@tarvik I’ve slightly reworked your original code. I’ve tried some button sizes and it worked well for me.

image

    static lv_style_t win_style;
    lv_style_copy(&win_style, &lv_style_transp);
    win_style.body.padding.inner = 20;

    static lv_obj_t *win;
    win = lv_win_create(lv_disp_get_scr_act(NULL), NULL);
    lv_win_set_title(win, "Hello!");
    lv_win_set_style(win, LV_WIN_STYLE_CONTENT, &win_style);
    lv_win_add_btn(win, LV_SYMBOL_HOME);

    /*Set a layout for the window*/
    lv_obj_t *cont;
    cont = lv_win_get_content(win);
    lv_win_set_layout(win, LV_LAYOUT_GRID);

    /*Add buttons*/
    const char * txts[] = {"1", "2", "3", "4", "5", "6", "7", "8", "9", "10", "11", "12", "13", "14", "15", NULL};
    lv_obj_t *obj;
    uint8_t i;
    for(i = 0; txts[i]; i++) {
        obj = lv_btn_create(cont, NULL);
        lv_obj_set_size(obj, 70, 36);
        lv_btn_set_toggle(obj, true);
        obj = lv_label_create(obj, NULL);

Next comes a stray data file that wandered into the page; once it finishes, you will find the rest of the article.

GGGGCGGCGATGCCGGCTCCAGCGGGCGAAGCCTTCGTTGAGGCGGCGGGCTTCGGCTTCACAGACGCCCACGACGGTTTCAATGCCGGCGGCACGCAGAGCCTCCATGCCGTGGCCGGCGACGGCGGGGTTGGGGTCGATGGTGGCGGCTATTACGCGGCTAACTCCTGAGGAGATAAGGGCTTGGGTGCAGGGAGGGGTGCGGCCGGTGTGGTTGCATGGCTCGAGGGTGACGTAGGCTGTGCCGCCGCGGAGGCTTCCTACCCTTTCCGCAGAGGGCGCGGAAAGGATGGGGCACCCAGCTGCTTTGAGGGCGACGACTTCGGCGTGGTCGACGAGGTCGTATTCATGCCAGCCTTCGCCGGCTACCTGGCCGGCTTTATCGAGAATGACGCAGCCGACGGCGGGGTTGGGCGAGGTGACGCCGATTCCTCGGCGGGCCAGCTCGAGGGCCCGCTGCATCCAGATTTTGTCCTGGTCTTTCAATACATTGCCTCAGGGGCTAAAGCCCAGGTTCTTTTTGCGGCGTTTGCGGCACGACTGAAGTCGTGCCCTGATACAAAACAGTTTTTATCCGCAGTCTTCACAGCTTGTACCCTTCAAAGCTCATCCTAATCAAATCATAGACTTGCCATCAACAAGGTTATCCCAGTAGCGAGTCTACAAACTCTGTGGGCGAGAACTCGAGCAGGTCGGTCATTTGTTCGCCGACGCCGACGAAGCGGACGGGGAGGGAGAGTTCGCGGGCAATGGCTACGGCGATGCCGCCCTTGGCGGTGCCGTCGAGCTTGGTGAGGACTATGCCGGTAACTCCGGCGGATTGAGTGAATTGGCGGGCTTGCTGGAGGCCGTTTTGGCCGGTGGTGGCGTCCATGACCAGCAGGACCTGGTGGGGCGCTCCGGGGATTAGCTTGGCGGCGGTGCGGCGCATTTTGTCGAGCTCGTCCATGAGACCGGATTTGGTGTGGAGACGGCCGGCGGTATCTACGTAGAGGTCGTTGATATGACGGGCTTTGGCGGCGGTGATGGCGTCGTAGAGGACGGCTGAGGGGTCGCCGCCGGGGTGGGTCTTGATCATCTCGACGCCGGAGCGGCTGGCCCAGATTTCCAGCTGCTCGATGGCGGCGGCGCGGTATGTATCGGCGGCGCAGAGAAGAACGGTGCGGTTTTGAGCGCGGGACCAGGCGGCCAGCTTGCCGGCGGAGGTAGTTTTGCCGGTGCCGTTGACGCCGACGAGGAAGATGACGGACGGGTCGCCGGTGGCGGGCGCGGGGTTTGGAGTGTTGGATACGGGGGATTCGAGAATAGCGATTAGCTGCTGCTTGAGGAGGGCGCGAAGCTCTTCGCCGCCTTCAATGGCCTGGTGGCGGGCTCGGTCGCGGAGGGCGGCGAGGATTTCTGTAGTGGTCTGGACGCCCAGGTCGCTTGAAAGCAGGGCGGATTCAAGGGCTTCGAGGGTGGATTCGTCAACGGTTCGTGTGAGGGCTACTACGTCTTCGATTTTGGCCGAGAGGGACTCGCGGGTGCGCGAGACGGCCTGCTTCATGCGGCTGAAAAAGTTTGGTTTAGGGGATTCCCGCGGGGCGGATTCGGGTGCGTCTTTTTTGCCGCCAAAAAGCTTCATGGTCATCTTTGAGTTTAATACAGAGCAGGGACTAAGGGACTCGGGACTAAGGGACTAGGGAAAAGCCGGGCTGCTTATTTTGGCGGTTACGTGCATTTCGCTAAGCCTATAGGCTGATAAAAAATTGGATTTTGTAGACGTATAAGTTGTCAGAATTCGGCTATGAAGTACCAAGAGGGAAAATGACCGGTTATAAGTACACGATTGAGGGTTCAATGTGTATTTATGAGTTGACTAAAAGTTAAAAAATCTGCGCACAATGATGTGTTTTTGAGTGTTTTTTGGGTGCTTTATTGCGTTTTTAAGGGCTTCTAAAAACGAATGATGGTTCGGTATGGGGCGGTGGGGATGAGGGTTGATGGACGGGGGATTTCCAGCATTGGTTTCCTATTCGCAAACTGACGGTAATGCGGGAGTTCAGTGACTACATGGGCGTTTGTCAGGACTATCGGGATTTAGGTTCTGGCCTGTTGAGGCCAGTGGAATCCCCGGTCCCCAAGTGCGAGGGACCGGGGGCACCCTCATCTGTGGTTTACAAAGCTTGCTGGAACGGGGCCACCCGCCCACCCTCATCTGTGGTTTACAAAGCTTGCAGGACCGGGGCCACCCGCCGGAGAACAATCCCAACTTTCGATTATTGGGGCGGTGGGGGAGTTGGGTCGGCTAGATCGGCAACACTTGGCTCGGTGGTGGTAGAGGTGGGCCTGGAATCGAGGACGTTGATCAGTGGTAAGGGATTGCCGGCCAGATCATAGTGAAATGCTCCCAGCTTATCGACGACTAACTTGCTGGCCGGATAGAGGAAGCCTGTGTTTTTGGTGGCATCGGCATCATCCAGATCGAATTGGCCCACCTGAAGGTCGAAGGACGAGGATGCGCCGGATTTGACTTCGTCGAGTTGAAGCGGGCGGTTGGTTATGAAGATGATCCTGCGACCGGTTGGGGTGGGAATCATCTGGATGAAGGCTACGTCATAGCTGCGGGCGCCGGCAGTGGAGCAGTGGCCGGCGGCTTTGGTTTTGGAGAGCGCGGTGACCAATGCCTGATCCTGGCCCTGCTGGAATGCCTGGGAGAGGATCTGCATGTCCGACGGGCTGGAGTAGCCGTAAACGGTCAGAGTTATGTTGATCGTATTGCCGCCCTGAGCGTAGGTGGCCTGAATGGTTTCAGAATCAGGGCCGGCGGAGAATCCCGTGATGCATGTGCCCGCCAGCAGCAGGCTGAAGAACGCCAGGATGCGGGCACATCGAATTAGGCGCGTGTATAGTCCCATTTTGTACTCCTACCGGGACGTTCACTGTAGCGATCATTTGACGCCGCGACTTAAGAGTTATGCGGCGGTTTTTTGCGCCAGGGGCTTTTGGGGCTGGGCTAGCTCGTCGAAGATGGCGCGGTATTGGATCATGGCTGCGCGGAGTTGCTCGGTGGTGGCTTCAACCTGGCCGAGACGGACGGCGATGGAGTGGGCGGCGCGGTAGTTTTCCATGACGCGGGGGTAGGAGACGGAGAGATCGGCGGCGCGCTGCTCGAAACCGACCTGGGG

lv_label_set_text(obj, txts[i]);
    }

This worked as-is, but as soon as I start tweaking the button sizes it starts to die again.

I am working on bringing up the PC simulator per @embeddedt’s suggestion so I can verify that this is not something in my driver or my Linux environment.

If you’re on Window it’s easier to get started with the Code blocks or the Visual Studio project.
Just don’t forget to update lvgl as it’s updated only on larger releases.

https://docs.littlevgl.com/en/html/get-started/pc-simulator.html

I’ve downloaded Codeblocks and gotten my project building, but I cannot get the simulator to display anything. It looks like Codeblocks is using a 32-bit mingw toolchain that came with the Codeblocks installation - does this seem right?

Are you using the default example that came with it or have you changed something?

I modified the example to add in the menu code we’ve been discussing in this thread, but otherwise the build environment is default. I had to point the IDE to the gdb executable because it somehow had the wrong path.

Maybe I should just reinstall the IDE and try again?